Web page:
• You're right. That'll teach me to answer questions at work :p I'll lrn2read. – Jonathan Pitre Jun 1 '11 at 19:13

I'm surprised no one posted this (so it's probably wrong), but (pseudocode):

``````struct abc                                    // sorry for the name :)
{
int pos
int num
}
initialize
{
struct abc min_array[linked_list_length];   // O(1) space

fill(min_array, linked_list_elements);      // place every element in the array
sort(min_array);                            // sort in ascending order, the sorting
// compares num
}

insert_element
{

for each element in min_array {
element.pos += 1

if element.pos > linked_list.elementCount then   // this was popped out!
element.pos = 1;
element.num = value;
end if
}

sort(min_array);        // as before, sorting compares only num
}

get_min_value
{
return min_array[0];
}
``````
• @BlackBear - you cannot sort it.\ – JonH Jun 1 '11 at 18:29
• I think it's "cheating" to call your array O(1) space. I believe the size of the linked list is intended to be "fixed" in the sense that it doesn't change over the course of the operations described, not "fixed" in the sense of asymptotically constant. The big-O analysis is (I believe) intended to be performed w.r.t the limit as the size of the linked list approaches infinity. – Steve Jessop Jun 1 '11 at 18:30
• @JonH: the OP doesn't say that – BlackBear Jun 1 '11 at 18:30
• @Steve Jessop: see the OP's answer :P – BlackBear Jun 1 '11 at 18:32
• @BlackBear - I assume that if the values are randomized it means you cannot sort them. @Razor Storm if this is sortable you should of mentioned that as sorting this would of made it really easy :). – JonH Jun 1 '11 at 18:32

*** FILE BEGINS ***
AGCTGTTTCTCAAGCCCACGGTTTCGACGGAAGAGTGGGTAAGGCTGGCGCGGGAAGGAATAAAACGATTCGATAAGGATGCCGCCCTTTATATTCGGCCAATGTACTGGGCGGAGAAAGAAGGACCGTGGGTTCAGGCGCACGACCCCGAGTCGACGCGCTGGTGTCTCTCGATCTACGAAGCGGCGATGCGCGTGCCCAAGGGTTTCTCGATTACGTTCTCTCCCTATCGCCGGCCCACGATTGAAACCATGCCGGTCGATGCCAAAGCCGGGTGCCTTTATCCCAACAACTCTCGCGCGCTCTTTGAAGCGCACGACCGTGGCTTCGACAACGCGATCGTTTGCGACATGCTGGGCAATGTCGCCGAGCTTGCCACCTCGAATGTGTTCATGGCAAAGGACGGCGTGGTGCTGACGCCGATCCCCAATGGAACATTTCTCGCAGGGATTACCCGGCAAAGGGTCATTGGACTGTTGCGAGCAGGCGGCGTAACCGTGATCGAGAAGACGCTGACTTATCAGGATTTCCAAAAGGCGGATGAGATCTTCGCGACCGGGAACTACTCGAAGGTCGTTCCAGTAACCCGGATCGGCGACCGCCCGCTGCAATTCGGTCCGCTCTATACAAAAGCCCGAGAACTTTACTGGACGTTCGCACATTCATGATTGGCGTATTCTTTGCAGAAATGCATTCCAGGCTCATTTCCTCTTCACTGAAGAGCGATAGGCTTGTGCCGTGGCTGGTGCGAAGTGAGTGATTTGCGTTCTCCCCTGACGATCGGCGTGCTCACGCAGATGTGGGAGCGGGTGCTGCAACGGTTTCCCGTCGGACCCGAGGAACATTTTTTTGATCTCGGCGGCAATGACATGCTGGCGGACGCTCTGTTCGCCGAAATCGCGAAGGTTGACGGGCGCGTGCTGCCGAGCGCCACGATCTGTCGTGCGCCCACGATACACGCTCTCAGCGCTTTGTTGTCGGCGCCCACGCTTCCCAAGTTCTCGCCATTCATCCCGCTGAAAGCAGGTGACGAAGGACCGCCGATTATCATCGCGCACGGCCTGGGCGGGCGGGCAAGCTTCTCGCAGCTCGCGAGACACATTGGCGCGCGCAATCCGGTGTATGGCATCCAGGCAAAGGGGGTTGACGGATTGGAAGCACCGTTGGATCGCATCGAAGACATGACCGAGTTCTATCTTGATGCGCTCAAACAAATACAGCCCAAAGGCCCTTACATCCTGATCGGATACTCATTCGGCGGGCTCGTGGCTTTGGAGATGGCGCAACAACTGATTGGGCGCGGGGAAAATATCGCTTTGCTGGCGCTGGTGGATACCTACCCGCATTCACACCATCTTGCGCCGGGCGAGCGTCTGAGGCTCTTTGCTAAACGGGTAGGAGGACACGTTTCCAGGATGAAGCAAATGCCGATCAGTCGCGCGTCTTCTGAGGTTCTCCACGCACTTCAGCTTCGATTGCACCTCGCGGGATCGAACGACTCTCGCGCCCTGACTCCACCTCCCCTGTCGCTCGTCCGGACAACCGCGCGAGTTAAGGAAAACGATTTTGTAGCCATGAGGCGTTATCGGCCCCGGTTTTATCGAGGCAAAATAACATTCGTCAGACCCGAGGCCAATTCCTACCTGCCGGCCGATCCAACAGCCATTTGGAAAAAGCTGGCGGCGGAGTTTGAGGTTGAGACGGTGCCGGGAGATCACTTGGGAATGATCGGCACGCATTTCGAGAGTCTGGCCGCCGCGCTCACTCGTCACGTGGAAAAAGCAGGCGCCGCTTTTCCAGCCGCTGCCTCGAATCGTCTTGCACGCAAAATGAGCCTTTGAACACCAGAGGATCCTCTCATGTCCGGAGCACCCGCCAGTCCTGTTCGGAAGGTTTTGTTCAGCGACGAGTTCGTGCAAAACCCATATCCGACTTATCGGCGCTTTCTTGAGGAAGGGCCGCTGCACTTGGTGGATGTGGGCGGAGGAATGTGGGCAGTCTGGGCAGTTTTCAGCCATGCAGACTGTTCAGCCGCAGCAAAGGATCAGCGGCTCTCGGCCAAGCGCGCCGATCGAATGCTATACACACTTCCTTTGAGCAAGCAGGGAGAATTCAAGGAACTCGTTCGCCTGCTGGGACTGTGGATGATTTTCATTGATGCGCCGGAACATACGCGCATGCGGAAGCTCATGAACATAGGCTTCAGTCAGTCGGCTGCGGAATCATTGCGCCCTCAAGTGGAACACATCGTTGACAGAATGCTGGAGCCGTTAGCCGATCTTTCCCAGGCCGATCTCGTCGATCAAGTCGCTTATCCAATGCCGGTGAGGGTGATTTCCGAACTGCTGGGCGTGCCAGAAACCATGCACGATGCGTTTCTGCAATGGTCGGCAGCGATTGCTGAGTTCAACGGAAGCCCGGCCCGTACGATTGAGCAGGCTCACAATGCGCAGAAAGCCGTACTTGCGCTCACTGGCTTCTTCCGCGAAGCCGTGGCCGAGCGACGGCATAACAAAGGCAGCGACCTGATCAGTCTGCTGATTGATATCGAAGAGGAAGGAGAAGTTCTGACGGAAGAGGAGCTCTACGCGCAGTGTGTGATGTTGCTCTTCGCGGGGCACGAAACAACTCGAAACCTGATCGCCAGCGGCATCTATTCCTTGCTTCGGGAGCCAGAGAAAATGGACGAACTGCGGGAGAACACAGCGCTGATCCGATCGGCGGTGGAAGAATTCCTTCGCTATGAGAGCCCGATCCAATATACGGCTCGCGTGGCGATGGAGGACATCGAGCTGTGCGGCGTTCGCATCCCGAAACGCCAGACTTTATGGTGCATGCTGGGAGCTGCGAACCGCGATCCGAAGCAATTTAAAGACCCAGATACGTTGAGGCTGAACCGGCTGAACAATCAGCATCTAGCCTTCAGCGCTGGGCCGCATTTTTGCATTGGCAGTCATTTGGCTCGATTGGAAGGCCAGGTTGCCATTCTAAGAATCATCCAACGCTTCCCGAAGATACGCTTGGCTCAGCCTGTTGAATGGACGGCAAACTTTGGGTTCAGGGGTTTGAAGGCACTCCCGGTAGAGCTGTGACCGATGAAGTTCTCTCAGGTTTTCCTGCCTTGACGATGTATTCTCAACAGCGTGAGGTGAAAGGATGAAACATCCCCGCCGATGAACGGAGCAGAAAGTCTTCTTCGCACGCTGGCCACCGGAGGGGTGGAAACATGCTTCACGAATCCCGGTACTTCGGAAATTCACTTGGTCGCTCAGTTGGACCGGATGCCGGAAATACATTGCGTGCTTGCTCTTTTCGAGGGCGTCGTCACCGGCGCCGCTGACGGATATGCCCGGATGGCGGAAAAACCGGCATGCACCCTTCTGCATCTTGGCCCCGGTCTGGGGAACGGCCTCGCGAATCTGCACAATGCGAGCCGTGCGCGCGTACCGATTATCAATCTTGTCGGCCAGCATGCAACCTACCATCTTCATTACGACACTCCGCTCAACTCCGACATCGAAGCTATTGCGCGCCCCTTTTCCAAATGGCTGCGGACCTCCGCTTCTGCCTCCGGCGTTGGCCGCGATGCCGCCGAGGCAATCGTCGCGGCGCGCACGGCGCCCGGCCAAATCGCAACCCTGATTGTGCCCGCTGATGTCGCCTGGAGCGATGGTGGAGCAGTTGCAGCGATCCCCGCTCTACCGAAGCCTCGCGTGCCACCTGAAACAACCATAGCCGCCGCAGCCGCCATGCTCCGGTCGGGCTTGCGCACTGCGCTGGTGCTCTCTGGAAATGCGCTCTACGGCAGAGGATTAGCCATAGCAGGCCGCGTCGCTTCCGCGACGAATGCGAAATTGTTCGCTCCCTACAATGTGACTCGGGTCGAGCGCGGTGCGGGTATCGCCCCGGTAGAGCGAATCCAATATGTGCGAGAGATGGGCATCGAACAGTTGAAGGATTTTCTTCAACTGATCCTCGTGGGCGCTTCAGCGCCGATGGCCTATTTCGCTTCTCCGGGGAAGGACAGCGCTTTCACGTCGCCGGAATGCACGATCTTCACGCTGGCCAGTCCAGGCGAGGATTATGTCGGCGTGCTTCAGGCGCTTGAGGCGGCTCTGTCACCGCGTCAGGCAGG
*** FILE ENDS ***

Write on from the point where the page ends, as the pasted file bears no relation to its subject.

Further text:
The only possible solution I can have is through a technicality:

Since the size of the linkedlist is fixed at the time of WRITING, that means N is constant. In that case, we are technically allowed to store an auxiliary structure that is a direct copy of the linkedlist (perhaps in an array). This is O(1) storage since N is constant.

• This feels like exploitation of a loophole, but I don't think the question is solveable in any other way. – Razor Storm Jun 1 '11 at 18:31
• I think in the future if you post stuff like this, give us more details like allowable operations / functions such as sorting or copying. – JonH Jun 1 '11 at 18:34
• @JonH, yeah my bad about the vagueness of the question. I'm not too sure about the specifics myself. I am not saying my answer is right or even valid. Actually it most likely isnt =[ – Razor Storm Jun 1 '11 at 18:36
• Using my test taking skills here :D. Why else would the interviewer say O(1) storage? So I believe your assumption is correct. – Apoorv Khurasia Jun 1 '11 at 18:47

So, basically, this is a queue, implemented as a linked list (correct me if I am wrong). To solve this, I would just change the idea of the node. A typical node will have next pointer and a value. Change this to have three elements, nextPointer, value and minSoFar. If you don't like the idea of changing the queue design, still, read this algo and I have provided another idea at the end.

I think this can be done in O(1) The trick is while traversing the list, keep track of the smallest element encountered until that point in the list and store it in the current node. So, for example you have the following queue

Head at 5 and tail at 13

5 |7 |6 |9 |5 |13 |

My modified queue will contain the nodes like

{5,5}|{7,6}|{6,6}|{9,9}|{13,13}| ({nodeVal, minSoFar})

Now, consider an operation, adding 3 to the queue and removing 13, the queue becomes

{3,3}|{5,5}|{7,6}|{6,6}|{9,9}|

Since 3 is less than the current head element, the min so far for the head element is its value

Consider another case where you need to add 15 to the queue

{15,5}|{5,5}|{7,6}|{6,6}|{9,9}|

Since 15 is greater than the current head element, the current minimum value becomes 5.

So to find the minimum element in the queue/list, all you need to do is check the head element and your time complexity will be O(1)

If you don't want to modify the queue, maintain a parallel queue and keep the minValueSoFar in that queue and mirror the operations in that queue.

• Close, but you need to account for what happens when you push the minimum out of the queue. For example, if your queue is [3,2,1] and you add 4 and extract 1, you get [4,3,2]. The old answer, 1, is invalid; you need to be able to find 2 in constant time. – Ryan Culpepper Jun 1 '11 at 21:47
• @ryanc: Yep, I missed that out... Need to rethink, thanks :) – r00k Jun 2 '11 at 0:04

If node can be defined as follows, then solution is simple:

``````class Node {
int data;
Node next;
Node prevMin;
}
``````